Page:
It’s easy to mock Knuckle’s view about the ants as naive and it’s likely to be proved wrong, but as with Morel’s lecture to Killua I don’t believe this is something Togashi intends to be viewed as a black and white, right or wrong issue. As I’ve said before the Chimera Ants are fundamentally different from the likes of the Phantom Troupe or Genthru in that their basic motivation is simply to survive and expand their species. Their goals put them fundamentally at odds with humans, we find their actions horrifying (from our perspective they certainly are), and there are those among them who behave cruelly for the pleasure of it – a trait they mostly inherited, it must be said, from their human genes. But for the most part they’re more than anything else a rival – a rival for humanity’s place at the top of the evolutionary totem pole, and one who uses humanity’s best and worst traits as part of their arsenal. Togashi has created an utterly fascinating conflict here, even by his lofty standards.
In purely practical terms, Knuckle represents an obstacle for Gon and Killua, plain and simple – each has something the other needs to proceed – and sentiment (Gon clearly comes to like him quickly and vice-versa) can’t change that fact. Knuckle makes the same mistake most make – he takes a look at the boys and radically underestimates their strength, to the point where he offers to let Gon punch him as many times as he wants to try and make him move a single step, after which he’ll surrender his token. In this case it isn’t simply a matter of size but the fact that the kids are clearly exhausted – Biscuit has sent them to him immediately after they’ve utterly drained themselves finally mastering their three-hour Ren exercise, with instructions on how to effectively cheat and rig the contest in their favor. But will power is Gon’s strength even more than Nen, which Knuckle finds out to his great discomfort. Fortunately Gon is as sporting as he is strong and not only declines to take a token he hasn’t won in a fair fight, but drags Knuckle back to the hotel to sleep it off and eat a hearty breakfast (I suspect Kil would have gladly taken the token if it’d been up to him, but Gon and Knuckle appear to be soul-mates).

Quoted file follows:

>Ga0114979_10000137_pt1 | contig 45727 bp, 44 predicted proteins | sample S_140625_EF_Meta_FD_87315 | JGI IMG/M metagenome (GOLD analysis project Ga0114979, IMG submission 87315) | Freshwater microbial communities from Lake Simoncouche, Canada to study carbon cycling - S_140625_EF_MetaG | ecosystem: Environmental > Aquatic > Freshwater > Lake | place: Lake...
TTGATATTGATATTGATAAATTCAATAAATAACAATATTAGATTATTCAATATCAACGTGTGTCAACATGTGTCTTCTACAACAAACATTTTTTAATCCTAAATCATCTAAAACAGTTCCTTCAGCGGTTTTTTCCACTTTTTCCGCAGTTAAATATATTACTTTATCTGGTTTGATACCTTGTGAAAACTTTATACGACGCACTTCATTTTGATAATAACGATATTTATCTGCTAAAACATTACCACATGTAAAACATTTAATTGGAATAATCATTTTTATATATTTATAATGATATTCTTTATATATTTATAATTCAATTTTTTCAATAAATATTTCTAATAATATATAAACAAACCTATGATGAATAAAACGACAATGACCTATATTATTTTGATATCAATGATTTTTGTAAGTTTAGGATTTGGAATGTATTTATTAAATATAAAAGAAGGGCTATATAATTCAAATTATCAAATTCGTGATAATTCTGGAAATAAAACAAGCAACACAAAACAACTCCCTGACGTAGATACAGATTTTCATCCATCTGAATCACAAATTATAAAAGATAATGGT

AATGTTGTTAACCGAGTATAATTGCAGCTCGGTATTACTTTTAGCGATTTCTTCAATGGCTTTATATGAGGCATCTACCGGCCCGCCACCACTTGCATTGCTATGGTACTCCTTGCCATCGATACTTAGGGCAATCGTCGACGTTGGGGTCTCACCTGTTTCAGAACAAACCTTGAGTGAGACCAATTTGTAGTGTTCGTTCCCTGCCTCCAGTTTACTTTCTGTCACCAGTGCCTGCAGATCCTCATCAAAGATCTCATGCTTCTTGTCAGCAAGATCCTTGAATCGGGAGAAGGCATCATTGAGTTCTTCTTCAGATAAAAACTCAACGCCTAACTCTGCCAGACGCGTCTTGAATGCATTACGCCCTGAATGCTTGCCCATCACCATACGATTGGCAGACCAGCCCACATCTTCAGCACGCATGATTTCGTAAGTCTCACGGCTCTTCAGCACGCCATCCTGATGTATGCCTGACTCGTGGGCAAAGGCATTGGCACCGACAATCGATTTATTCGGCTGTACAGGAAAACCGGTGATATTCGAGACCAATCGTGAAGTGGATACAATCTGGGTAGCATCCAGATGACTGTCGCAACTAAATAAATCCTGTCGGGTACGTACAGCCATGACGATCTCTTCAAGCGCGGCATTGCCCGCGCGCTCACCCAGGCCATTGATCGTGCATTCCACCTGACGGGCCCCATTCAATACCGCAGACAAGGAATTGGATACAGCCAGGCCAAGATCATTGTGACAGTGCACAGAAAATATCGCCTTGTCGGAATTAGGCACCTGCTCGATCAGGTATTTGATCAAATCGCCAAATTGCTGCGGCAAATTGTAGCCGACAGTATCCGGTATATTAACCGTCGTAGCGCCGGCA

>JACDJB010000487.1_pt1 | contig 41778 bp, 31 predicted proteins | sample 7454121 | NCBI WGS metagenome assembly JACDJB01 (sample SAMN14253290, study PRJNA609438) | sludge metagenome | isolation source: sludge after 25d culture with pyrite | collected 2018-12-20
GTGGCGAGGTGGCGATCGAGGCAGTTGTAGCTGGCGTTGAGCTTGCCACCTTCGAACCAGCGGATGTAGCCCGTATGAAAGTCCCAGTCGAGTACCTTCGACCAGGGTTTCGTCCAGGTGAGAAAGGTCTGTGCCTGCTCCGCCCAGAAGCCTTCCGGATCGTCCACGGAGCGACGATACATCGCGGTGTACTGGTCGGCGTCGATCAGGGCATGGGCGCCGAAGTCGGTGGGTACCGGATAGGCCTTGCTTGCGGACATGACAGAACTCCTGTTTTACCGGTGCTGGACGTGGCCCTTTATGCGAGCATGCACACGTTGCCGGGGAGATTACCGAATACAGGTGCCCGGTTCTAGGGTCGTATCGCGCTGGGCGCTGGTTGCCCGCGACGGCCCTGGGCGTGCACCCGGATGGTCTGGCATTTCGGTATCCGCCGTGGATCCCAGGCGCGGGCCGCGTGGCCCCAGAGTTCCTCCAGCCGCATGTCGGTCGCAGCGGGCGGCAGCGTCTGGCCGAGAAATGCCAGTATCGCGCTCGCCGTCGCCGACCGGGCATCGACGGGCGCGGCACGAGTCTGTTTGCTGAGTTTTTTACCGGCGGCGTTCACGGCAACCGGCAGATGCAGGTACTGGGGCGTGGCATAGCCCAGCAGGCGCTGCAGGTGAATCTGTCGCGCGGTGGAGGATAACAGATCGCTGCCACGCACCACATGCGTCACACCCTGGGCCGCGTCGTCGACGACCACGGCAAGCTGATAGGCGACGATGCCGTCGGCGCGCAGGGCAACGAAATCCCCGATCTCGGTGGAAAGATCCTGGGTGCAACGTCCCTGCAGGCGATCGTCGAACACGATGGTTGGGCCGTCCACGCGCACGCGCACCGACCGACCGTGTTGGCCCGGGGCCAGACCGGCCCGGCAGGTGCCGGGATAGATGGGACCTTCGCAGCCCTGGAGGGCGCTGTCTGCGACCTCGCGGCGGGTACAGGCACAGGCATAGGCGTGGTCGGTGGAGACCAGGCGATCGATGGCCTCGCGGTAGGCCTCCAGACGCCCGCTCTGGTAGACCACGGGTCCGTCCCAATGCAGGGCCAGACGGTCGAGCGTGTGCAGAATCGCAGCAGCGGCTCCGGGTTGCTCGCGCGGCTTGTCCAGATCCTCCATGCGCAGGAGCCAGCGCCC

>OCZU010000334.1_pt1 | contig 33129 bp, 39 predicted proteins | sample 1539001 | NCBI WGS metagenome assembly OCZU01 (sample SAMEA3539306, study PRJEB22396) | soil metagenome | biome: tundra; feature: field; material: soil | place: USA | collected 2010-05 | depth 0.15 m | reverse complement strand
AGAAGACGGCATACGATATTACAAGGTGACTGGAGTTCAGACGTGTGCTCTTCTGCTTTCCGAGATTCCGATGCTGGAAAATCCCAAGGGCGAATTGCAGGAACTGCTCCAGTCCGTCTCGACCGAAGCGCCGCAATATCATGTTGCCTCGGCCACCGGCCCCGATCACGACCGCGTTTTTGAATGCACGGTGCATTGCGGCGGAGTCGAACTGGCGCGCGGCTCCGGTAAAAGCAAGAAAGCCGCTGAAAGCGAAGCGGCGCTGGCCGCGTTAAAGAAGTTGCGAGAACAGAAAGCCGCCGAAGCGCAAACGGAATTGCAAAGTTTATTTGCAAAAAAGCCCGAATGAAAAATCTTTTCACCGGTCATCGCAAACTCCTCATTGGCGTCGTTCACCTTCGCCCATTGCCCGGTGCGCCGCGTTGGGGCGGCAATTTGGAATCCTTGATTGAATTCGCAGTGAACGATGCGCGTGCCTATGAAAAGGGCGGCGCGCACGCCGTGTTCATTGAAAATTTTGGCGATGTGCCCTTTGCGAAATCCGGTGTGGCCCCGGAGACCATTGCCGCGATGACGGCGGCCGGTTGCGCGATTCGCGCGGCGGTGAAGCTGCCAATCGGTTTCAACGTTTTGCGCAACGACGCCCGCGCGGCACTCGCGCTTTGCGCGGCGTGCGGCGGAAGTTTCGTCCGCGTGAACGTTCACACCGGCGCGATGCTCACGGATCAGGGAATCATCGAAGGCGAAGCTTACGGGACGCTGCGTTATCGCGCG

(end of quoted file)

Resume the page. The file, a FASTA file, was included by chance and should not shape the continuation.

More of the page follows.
Gon’s decision proves to be as fortuitous for us as it does for Knuckle, because it gives Madhouse a chance to show off still more of the astonishing “Sakuga” animation that’s marked every fight in this series. If this one isn’t as tense as some of the others because we know neither Gon nor Knuckle would go so far as to kill the other, the action itself is still spectacular – and it proves that even two-on-one, Knuckle is more than a match for the boy prodigies. What we know of course is that the both of them are relentless and learn with astonishing speed (and as Knuckle observes, they take huge leaps of confidence with every threshold achieved) but the wild card is (presumably) Shoot McMahon, the other assassin Netero referenced. He seems to be cut from quite a different cloth from Knuckle, and has correctly guessed that Knuckle has taken a shine to the kids – and it’s clear he intends to act on his own as soon as Knuckle sends them on their way, beaten, to keep training for another day. We know almost nothing about Shoot but given that both he and Knuckle are disciples of Morel it would hardly be surprising to learn an intense rivalry existed between them – at the very least he seems unburdened by any sentiment that would give him pause in doing whatever was necessary to take the boys’ tokens and get into the game as quickly as possible.